Rewards and punishments have some short-term effect on children’s effort. We are all motivated, to some extent, to earn rewards and avoid punishment. But rewards and punishments cannot create interests or goals.

It can be helpful to think of children’s motivation in the form of equations:

Motivation = interest + a sense of one’s competence + relevance + ideals

Motivation = interest + confidence (the anticipation of success) + the anticipation of recognition (praise or appreciation) for our effort

Motivation = having a goal + feeling that we can achieve it
Fortunately, there are solutions to the problem of a child’s lack of motivation and effort. Following are five important principles parents can use in helping children with this common, but often difficult, problem.

1. Promoting children’s motivation begins with your enthusiastic interest in their interests—even if these are not the interests you would choose.

If you look hard enough, you will find in your child some interest—and a desire to do well. When I talk with “unmotivated” students, I often find that they are interested in many things (although not in their schoolwork). They may watch the History or Discovery channels, but they will not read a history or science book. Some read National Geographic magazine, but they do not do their homework. Many of these children spend hours searching Web sites when they should be studying. Even more have become addicted to video and computer games, to World of Warcraft or Call of Duty.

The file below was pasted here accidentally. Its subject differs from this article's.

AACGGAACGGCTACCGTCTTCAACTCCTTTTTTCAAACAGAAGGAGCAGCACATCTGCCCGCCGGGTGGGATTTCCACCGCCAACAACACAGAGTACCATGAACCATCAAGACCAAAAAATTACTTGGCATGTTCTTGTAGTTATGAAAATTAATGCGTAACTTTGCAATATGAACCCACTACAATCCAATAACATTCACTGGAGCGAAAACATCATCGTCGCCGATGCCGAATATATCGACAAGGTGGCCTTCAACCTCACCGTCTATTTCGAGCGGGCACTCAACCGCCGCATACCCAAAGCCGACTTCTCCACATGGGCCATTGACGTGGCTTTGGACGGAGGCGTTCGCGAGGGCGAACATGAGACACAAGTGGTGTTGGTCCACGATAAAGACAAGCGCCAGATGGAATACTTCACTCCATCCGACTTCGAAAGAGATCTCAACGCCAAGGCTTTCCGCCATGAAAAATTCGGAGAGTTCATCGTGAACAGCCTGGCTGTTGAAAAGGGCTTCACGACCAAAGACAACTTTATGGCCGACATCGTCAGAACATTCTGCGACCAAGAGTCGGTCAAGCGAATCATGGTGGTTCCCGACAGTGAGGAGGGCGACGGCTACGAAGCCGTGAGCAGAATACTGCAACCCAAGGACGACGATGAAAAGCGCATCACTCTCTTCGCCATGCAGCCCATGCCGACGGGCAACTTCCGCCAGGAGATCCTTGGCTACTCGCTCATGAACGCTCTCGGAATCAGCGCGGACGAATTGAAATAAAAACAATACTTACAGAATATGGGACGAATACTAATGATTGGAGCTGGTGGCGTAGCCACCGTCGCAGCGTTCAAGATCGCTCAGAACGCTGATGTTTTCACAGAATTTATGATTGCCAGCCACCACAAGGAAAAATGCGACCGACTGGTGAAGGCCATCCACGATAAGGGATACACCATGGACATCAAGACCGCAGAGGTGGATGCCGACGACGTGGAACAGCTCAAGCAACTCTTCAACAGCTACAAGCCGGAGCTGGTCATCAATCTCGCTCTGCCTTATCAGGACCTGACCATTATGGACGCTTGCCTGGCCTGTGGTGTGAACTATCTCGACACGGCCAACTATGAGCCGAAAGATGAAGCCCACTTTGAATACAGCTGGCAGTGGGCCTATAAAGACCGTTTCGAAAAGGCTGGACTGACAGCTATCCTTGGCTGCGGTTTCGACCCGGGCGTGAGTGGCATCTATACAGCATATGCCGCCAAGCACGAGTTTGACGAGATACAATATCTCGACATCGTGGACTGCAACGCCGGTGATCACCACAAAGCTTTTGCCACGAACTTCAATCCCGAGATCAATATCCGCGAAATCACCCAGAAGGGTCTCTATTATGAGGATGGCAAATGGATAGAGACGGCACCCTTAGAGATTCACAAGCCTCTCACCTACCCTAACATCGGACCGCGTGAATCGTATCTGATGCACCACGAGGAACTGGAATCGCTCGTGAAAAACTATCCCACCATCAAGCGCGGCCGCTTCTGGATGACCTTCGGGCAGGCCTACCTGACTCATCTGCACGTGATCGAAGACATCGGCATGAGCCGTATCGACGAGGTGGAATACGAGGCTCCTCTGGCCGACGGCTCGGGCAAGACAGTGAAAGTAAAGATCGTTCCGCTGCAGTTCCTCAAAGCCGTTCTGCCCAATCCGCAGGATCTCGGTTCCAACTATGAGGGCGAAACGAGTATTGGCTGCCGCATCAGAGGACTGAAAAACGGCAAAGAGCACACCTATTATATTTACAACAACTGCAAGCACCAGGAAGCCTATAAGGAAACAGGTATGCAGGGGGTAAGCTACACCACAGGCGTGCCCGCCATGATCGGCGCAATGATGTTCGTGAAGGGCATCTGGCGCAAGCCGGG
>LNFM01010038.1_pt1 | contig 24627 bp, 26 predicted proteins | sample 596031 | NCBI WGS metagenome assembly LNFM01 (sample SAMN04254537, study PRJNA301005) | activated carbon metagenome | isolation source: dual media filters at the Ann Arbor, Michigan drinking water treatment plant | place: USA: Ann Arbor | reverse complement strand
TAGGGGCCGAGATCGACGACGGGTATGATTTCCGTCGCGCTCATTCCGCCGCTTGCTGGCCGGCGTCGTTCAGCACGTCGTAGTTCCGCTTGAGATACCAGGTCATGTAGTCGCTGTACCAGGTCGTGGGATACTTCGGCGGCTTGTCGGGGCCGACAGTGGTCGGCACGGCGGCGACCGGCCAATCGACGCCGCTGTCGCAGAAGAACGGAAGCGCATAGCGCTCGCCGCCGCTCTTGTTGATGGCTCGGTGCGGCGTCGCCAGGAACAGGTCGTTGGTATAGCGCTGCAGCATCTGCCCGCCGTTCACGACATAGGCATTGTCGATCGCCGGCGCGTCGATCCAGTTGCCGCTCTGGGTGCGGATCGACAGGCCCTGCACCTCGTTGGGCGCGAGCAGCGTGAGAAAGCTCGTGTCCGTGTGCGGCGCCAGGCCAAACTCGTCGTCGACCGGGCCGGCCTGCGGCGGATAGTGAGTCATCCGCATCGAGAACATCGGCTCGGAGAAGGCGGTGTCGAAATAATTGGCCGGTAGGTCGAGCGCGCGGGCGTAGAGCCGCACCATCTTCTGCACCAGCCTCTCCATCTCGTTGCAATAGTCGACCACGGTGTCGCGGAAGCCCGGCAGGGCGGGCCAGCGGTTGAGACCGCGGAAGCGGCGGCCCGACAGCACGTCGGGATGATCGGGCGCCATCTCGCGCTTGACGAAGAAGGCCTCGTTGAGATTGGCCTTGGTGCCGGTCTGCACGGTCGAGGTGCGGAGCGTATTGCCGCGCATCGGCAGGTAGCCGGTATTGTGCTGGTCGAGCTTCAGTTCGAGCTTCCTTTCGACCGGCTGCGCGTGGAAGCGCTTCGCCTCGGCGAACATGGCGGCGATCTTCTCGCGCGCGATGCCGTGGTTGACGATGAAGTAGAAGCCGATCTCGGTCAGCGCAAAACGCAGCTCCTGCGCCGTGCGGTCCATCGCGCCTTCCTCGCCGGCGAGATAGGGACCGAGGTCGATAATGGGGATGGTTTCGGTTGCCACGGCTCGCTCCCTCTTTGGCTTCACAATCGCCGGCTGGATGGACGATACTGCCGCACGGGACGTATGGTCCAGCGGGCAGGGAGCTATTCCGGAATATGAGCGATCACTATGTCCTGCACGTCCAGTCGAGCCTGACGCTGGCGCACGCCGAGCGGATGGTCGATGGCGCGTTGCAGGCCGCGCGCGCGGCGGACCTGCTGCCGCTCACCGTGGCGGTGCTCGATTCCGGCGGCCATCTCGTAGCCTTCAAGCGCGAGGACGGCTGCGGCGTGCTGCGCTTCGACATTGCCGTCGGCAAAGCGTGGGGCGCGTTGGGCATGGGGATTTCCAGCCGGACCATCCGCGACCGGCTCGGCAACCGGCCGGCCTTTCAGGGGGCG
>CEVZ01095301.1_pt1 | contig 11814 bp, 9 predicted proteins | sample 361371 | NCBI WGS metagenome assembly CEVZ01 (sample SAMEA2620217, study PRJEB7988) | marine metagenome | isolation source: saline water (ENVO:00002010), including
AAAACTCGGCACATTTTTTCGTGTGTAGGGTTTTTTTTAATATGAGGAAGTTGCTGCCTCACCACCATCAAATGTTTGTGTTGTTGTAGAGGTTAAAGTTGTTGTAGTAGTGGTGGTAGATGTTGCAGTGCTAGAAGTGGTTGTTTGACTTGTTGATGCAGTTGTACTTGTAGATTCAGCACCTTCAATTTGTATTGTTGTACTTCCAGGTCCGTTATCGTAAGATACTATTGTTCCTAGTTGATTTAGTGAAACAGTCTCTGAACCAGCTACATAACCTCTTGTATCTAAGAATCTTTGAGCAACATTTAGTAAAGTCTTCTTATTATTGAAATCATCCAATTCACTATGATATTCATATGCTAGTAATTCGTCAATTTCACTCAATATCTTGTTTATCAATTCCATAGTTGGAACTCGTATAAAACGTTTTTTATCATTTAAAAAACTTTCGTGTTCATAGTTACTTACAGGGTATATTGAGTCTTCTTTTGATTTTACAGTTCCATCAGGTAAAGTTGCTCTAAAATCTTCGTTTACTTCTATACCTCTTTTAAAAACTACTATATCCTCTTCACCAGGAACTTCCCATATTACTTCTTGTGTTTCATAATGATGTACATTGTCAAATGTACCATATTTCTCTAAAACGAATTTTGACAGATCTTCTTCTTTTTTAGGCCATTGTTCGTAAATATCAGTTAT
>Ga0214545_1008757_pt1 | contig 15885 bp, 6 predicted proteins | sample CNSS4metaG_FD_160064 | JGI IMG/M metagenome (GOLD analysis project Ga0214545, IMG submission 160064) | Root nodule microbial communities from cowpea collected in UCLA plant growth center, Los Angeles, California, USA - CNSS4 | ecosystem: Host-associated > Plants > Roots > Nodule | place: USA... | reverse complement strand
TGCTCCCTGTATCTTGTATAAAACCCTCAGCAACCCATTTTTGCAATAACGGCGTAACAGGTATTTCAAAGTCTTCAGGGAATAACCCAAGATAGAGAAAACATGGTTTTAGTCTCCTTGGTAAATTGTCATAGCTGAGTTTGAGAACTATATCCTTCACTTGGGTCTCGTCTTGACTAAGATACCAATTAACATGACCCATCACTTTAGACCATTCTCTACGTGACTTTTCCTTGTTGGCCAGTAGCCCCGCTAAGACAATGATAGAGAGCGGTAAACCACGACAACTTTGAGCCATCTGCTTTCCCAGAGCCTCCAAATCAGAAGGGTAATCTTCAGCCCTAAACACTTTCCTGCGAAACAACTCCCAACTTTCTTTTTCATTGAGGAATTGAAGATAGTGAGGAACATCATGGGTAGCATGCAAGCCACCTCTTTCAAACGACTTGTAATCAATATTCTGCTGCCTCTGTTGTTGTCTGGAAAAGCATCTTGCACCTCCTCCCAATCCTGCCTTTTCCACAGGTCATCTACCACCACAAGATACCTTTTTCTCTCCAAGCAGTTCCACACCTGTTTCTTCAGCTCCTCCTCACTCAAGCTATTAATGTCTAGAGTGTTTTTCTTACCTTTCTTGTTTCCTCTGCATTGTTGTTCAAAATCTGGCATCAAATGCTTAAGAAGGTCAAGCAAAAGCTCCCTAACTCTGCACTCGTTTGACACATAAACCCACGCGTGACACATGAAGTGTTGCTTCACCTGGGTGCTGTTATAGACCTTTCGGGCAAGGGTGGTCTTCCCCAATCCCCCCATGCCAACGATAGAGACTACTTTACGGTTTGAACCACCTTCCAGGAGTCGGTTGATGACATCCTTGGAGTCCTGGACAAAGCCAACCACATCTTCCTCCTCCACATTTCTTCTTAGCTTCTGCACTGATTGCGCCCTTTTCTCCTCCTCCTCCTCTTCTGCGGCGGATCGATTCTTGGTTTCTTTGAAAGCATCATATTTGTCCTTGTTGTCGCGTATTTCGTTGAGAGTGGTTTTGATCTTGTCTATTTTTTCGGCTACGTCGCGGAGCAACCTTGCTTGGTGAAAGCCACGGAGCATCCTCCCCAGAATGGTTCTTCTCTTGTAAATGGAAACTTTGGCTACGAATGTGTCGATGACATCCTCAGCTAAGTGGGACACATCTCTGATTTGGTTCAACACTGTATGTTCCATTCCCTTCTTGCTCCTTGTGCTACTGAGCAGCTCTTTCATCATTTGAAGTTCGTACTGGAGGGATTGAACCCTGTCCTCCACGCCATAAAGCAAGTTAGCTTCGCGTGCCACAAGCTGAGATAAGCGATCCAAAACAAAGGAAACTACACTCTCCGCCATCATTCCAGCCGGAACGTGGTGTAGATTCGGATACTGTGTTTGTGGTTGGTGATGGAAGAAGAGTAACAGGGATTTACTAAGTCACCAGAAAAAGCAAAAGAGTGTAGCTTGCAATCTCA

We may disapprove, but these are their interests.

When I ask children about their interests, they are usually happy to talk. Then, as long as we are respectful and not dismissive, they are usually willing, and often eager, to hear our point of view. They want to know what we think. Too often, in our understandable effort to help our children “improve,” we neglect this vital aspect of children’s motivation.

2. Find the source of their frustration and discouragement.

When children are discouraged, they often say that they hate school or hate homework. Or that it is “pointless” and irrelevant. We will rarely be able to talk them out of this, no matter how hard we try. Again, undiagnosed attention and learning disorders are the most common source of discouragement and lack of sustained effort in children and adolescents. It is essential for both parents and teachers to understand the impact of these difficulties. Even mild or moderate attention and learning problems can be a source of anxiety and frustration for children, leading to discouragement, pessimism, and giving up.